The death rate for women with breast cancer has plunged 44 per cent in nearly 30 years, according to new figures.
Analysis by Cancer Research UK suggests that more than 130,000 UK breast cancer deaths have been avoided in the last three decades.
Deaths from the disease hit a record high in 1989, when around 15,600 women lost their lives to the disease.
But better tests and treatment, and increasing awareness of breast cancer, means the death rate for women has since fallen by 44 per cent.
In 1989, there were 59.8 deaths per 100,000 women, dropping to 33.4 per 100,000 in 2017 - the most recent data available.
In 2016, there were 11,563 deaths from breast cancer in the UK.
Cancer Research UK said improvements in cancer screening, surgery, radiotherapy and new drugs have all had an impact, plus more cancers were being picked up earlier.
Around a quarter of breast cancer cases are diagnosed through the NHS breast screening programme.
"These numbers show that research is working, and we should celebrate the considerable progress that's been made - but while lives are still being lost, our work is not done yet," Cancer Research UK's chief executive Michelle Mitchell said on Friday.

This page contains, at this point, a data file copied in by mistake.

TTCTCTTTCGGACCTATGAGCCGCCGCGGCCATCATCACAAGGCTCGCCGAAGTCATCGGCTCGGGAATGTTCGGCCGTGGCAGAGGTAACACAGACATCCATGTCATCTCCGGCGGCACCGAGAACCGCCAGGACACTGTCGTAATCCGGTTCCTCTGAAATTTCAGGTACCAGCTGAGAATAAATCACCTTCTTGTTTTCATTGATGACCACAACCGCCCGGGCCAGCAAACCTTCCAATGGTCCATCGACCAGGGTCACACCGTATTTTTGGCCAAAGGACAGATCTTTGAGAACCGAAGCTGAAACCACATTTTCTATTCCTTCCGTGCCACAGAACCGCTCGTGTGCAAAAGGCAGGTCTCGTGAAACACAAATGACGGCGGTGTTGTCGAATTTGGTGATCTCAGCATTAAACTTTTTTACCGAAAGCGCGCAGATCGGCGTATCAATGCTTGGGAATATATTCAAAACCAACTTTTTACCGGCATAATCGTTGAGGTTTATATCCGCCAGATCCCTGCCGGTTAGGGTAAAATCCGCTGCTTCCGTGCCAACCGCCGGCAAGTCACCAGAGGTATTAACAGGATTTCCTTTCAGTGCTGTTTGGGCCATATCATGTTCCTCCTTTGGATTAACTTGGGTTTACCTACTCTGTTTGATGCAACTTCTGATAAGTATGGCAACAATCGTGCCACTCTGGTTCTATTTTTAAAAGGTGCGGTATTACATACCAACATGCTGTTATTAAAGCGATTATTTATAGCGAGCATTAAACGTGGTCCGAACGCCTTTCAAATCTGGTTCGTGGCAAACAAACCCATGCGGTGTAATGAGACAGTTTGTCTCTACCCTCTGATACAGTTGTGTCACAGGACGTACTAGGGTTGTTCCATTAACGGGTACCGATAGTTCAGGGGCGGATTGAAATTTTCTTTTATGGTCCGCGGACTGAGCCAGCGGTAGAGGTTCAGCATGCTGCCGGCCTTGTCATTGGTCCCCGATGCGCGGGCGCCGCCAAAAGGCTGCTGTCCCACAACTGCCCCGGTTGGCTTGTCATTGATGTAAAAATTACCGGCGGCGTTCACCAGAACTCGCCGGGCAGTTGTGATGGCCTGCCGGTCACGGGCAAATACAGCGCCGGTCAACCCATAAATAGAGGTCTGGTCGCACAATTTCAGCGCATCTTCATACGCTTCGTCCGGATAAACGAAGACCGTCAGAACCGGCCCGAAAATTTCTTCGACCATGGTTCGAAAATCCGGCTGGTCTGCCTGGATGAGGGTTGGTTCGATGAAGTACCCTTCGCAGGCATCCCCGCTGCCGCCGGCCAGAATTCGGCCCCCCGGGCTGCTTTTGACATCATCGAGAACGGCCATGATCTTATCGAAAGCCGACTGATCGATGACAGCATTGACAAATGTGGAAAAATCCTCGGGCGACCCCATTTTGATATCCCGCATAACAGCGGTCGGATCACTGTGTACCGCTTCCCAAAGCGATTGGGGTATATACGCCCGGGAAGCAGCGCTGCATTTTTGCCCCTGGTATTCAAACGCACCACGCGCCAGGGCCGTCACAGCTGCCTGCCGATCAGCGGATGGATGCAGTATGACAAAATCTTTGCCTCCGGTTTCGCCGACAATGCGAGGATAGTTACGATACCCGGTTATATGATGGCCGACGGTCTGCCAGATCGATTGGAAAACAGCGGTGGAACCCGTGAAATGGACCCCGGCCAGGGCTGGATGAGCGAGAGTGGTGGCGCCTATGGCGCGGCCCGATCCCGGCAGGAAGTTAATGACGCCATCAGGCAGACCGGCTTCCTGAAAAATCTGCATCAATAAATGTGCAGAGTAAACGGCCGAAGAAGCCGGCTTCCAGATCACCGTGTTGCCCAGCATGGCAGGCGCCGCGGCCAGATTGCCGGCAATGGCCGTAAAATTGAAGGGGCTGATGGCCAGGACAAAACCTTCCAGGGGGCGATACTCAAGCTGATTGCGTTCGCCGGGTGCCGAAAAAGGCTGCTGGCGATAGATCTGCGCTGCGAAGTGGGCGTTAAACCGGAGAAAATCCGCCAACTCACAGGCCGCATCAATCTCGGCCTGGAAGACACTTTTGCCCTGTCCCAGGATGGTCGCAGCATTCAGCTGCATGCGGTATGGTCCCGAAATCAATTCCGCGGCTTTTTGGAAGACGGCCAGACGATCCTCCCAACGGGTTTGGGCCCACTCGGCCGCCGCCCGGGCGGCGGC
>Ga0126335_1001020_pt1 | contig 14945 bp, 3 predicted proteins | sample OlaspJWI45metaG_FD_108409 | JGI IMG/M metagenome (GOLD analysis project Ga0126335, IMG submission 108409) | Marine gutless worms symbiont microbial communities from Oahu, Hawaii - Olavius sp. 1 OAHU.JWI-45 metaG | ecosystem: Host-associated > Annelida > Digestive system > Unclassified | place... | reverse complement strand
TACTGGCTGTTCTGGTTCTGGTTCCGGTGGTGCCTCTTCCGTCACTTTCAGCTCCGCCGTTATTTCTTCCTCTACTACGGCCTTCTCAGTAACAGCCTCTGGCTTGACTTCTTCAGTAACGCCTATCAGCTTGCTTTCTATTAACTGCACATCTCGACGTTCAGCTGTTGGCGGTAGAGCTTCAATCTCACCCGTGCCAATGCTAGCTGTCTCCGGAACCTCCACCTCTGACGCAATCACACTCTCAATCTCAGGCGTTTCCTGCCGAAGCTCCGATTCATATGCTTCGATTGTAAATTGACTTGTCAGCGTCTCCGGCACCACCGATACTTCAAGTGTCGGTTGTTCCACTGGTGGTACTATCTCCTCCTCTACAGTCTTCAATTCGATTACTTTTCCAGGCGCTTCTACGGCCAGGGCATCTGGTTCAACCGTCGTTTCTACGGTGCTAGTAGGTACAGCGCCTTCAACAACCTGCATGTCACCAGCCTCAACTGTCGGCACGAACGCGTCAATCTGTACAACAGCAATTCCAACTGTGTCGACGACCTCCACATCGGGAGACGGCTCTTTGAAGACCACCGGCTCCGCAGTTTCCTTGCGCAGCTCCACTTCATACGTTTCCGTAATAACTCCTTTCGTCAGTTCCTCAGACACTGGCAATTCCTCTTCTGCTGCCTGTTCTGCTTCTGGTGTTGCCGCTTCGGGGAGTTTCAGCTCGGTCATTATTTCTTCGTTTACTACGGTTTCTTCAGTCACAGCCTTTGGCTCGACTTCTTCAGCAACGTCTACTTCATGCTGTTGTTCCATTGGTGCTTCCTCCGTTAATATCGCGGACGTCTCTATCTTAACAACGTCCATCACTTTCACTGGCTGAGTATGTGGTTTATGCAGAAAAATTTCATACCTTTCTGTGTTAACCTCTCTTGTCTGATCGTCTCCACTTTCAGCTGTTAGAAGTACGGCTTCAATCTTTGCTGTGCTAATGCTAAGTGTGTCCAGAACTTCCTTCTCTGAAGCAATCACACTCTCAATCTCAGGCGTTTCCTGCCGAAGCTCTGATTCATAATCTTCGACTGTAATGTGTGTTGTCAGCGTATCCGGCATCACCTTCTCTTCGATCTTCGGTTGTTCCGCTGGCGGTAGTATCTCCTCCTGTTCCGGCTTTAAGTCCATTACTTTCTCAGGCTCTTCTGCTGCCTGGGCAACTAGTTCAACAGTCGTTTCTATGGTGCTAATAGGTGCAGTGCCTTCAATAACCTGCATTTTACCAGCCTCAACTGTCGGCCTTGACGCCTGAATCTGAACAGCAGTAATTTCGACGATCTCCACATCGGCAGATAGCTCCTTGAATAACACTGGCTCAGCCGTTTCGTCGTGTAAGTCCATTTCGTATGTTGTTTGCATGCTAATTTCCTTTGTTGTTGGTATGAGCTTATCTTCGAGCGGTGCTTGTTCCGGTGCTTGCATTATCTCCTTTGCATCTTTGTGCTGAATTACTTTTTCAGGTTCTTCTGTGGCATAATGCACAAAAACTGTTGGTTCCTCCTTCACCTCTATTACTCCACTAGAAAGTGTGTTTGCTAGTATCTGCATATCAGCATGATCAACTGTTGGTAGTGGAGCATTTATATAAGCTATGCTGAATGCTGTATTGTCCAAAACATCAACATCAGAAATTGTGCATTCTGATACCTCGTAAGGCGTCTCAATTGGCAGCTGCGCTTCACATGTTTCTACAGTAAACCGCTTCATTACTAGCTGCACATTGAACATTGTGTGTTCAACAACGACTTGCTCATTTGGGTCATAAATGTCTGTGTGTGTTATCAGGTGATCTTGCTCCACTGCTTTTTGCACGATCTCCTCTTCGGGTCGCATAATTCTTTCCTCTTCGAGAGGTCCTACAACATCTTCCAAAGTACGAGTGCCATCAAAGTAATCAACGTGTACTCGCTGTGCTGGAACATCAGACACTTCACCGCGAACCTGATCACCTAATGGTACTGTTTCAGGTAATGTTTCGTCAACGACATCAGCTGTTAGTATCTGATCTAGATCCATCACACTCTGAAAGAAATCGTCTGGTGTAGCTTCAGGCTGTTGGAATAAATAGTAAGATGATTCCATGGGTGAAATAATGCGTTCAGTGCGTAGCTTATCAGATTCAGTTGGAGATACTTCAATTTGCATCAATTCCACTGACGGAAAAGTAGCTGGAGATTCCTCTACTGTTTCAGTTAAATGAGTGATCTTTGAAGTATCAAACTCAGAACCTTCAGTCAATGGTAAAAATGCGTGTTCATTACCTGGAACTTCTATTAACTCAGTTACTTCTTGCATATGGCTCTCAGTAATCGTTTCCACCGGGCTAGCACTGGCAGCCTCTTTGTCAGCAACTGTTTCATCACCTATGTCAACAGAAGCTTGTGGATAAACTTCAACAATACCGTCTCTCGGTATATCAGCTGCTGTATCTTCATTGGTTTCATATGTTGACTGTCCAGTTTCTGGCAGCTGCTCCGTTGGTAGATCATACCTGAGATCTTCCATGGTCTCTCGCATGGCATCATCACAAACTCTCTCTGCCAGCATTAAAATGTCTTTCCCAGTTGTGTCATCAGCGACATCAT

"Our ongoing research into the biology of breast cancer is vital. With this increased understanding, we're developing new life-saving treatments; making them kinder, more effective, and more personalised to individual people.
"Diagnosing cancer early can save lives. If you get to know what's normal for your body, you're more likely to notice if something changes and can raise any concerns with your doctor."
Early signs of breast cancer include a lump or thickening in the breast, but some people experience skin changes, breast pain and nipples changing position or leaking fluid.
Australian Associated Press